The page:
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Arrogance has widespread negative consequences for epistemic practices. Arrogant people tend to intimidate and humiliate other agents, and to ignore or dismiss their views. They have a propensity to mansplain. They are also angry. In this paper I explain why anger is a common manifestation of arrogance in order to understand the effects of arrogance on debate. I argue that superbia (which is the kind of arrogance that is my concern here) is a vice of superiority characterised by an overwhelming desire to diminish other people in order to excel and by a tendency to arrogate special entitlements for oneself, including the privilege of not having to justify one’s claims.
134. Symposion: Volume > 6 > Issue: 1
Jerome Gellman Ersatz Belief and Real Belief
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Philosophers have given much attention to belief and knowledge. Here I introduce an epistemic category close to but different from belief, that I call ‘ersatz’ belief. Recognition of this category refines our catalogue of epistemic attitudes in an important way.
135. Symposion: Volume > 6 > Issue: 1
Bonita Lee Existential Habit: The Role of Value in Praxis
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This exposition focuses on purposeful behaviours as efforts toward self-actualization. I introduce habit as a set of value-based behaviours that is different than the typical habit of physical movements. Each of those praxis is controlled by cognition driven by values – both personal and societal, and their following habits are the result of complex learning. I will then elaborate on three important topics: (1) awareness and efficacy with respect to habit, (2) collective habit, and (3) implications of existential habit on the individual’s as well as the society’s wellbeing.
136. Symposion: Volume > 6 > Issue: 1
Radoslav Baltezarevic, Borivoje Baltezarevic, Piotr Kwiatek, Vesna Baltezarevic The Impact of Virtual Communities on Cultural Identity
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The emergence of the Internet and various forms of virtual communities has led to the impact of a new social space on individuals who frequently replace the real world with alternative forms of socializing. In virtual communities, new ‘friendships’ are easily accepted; however, how this acceptance influences cultural identity has not been investigated. Based on the data collected from 443 respondents in the Republic of Serbia, authors analyze this connexion, as well as how the absorption of others’ cultural values is reflected on the local cultural values. The results show that the adoption of others’ cultural values diminished the bond with the local community. The present paper adds to the theory of virtual communities by examining the relationship between the acceptance of an unknown person in a virtual community and its effects on cultural identity. This study contributes to the clarification of the impact that virtual networking has on cultural identity.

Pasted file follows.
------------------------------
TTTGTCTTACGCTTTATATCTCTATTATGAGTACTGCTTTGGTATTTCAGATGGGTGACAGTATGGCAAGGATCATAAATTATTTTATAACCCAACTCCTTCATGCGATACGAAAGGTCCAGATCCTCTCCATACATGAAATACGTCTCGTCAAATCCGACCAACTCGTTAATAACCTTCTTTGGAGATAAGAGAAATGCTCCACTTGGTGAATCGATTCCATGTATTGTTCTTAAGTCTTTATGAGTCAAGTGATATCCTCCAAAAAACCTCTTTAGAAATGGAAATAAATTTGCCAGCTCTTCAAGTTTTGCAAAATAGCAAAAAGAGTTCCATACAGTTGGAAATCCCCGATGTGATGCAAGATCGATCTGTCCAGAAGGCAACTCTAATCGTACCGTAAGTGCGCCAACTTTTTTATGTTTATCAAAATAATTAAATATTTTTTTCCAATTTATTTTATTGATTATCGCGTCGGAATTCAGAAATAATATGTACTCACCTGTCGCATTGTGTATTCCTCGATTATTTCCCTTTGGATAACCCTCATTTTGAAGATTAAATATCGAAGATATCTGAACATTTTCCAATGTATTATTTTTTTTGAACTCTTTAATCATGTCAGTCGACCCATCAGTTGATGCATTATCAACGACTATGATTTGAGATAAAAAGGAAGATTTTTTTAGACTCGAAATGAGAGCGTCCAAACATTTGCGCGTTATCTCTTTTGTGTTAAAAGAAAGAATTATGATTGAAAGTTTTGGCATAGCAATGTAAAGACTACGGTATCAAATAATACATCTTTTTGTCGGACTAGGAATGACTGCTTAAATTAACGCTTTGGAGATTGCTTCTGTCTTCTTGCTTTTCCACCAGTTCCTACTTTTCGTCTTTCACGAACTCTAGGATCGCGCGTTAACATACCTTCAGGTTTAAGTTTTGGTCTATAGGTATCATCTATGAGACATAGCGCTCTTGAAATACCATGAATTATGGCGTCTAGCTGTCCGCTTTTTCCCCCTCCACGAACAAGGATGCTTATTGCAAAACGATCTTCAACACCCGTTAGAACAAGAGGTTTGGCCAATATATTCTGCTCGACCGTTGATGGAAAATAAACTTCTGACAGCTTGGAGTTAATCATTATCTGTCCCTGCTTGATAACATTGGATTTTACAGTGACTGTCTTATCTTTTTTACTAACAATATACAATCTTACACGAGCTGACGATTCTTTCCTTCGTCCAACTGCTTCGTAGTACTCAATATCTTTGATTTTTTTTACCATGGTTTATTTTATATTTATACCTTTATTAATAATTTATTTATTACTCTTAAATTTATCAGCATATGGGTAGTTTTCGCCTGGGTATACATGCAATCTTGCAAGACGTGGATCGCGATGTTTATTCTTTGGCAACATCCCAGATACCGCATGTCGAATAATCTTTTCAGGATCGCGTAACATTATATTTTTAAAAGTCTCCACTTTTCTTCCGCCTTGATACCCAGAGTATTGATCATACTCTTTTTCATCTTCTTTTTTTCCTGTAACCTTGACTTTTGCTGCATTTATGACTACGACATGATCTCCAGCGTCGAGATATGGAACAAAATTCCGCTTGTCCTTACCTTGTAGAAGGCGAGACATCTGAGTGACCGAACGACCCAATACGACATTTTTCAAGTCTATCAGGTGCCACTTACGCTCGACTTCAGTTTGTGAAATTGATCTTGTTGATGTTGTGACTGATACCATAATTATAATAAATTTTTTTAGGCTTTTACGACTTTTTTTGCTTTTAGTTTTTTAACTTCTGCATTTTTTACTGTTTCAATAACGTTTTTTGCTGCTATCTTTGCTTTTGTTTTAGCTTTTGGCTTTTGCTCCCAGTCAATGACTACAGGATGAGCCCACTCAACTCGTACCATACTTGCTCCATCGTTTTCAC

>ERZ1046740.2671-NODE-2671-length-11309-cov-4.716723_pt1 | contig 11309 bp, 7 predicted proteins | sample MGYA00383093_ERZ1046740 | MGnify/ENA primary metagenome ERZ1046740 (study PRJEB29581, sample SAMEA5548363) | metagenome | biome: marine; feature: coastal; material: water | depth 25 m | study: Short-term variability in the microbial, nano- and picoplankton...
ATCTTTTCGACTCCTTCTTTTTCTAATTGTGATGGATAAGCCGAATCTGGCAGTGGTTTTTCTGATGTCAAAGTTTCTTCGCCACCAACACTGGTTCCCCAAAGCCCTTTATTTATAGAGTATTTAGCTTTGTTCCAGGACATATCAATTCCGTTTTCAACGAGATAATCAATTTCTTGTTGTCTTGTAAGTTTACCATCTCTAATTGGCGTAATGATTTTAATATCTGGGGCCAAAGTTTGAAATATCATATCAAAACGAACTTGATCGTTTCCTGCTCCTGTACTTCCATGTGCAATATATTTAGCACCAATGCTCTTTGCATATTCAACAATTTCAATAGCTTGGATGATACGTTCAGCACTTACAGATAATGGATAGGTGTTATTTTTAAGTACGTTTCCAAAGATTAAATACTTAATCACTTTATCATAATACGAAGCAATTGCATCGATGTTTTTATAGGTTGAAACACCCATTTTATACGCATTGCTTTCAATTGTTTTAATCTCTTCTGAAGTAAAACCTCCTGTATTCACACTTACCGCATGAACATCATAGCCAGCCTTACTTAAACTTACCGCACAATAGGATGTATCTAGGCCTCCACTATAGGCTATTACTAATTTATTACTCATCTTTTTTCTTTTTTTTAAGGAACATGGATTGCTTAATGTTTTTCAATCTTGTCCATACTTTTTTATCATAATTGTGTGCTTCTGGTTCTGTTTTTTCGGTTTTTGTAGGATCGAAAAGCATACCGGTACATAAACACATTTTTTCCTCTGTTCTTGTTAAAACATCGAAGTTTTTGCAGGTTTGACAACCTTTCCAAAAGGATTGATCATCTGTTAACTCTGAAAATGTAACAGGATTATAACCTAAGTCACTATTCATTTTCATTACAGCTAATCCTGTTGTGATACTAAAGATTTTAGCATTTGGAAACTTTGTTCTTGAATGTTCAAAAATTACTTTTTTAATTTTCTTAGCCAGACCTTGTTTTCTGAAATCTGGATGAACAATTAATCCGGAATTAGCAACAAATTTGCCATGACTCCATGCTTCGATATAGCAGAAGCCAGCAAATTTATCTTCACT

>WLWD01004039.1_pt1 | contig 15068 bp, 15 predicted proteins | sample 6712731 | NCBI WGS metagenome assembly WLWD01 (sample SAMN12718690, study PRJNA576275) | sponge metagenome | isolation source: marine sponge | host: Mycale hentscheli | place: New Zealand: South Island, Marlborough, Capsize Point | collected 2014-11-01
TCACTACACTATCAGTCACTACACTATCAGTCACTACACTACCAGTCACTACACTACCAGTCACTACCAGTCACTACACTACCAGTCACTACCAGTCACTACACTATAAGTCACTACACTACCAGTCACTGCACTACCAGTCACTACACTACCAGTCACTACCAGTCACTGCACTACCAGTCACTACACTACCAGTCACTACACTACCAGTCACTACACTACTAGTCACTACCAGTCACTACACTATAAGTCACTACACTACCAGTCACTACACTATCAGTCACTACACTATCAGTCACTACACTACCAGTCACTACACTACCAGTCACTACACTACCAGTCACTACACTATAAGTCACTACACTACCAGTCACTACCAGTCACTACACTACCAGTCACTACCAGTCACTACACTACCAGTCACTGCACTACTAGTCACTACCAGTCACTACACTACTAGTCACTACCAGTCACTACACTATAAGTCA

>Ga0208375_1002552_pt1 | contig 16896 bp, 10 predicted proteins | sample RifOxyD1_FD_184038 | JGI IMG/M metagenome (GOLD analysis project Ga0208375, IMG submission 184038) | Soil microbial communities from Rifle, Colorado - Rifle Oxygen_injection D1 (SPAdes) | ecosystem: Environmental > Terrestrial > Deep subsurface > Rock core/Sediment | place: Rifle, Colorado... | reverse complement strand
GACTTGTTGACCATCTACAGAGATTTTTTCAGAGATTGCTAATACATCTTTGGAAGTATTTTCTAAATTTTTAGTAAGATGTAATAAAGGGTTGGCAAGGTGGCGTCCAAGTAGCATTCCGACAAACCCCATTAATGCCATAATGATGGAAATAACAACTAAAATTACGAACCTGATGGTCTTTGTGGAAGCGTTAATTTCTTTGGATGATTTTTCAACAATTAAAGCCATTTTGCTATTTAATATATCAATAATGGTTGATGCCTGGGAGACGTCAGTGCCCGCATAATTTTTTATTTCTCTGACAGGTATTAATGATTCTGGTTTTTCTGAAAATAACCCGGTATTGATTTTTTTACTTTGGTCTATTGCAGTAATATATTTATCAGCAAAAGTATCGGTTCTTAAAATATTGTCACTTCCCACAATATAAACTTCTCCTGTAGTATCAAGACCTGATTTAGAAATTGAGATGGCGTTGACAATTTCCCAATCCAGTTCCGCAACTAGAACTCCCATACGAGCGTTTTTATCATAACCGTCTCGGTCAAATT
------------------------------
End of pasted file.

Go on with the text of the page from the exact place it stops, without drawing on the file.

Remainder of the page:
137. Symposion: Volume > 6 > Issue: 1
James Cargile The First Person
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Many languages have a first person singular subject pronoun (‘I’ in English). Fewer also have a first person singular object pronoun (‘me’ in English). The term ‘I’ is commonly used to refer to the person using the term. It has a variety of other uses. A normal person is able to refer to theirself and think about their self and this is of course an important feature of being a person. For any person x, no one other than x can possibly think about x and by that alone, qualify as thinking about theirself. Perhaps this is special. However, there is a strong tendency to conflate this important capacity with capacities of grammar, such as thinking first person thoughts or ‘I thoughts.’ This leads to attempts to establish necessary truths about persons on the basis of rules of grammar which are not logically necessary. Thinking about oneself does not logically require a first person linguistic capacity. This essay is criticizing various tendencies to overlook this.
138. Symposion: Volume > 6 > Issue: 1
About the Journal
139. Symposion: Volume > 6 > Issue: 1
Information about Authors
140. Symposion: Volume > 6 > Issue: 1
Author Guidelines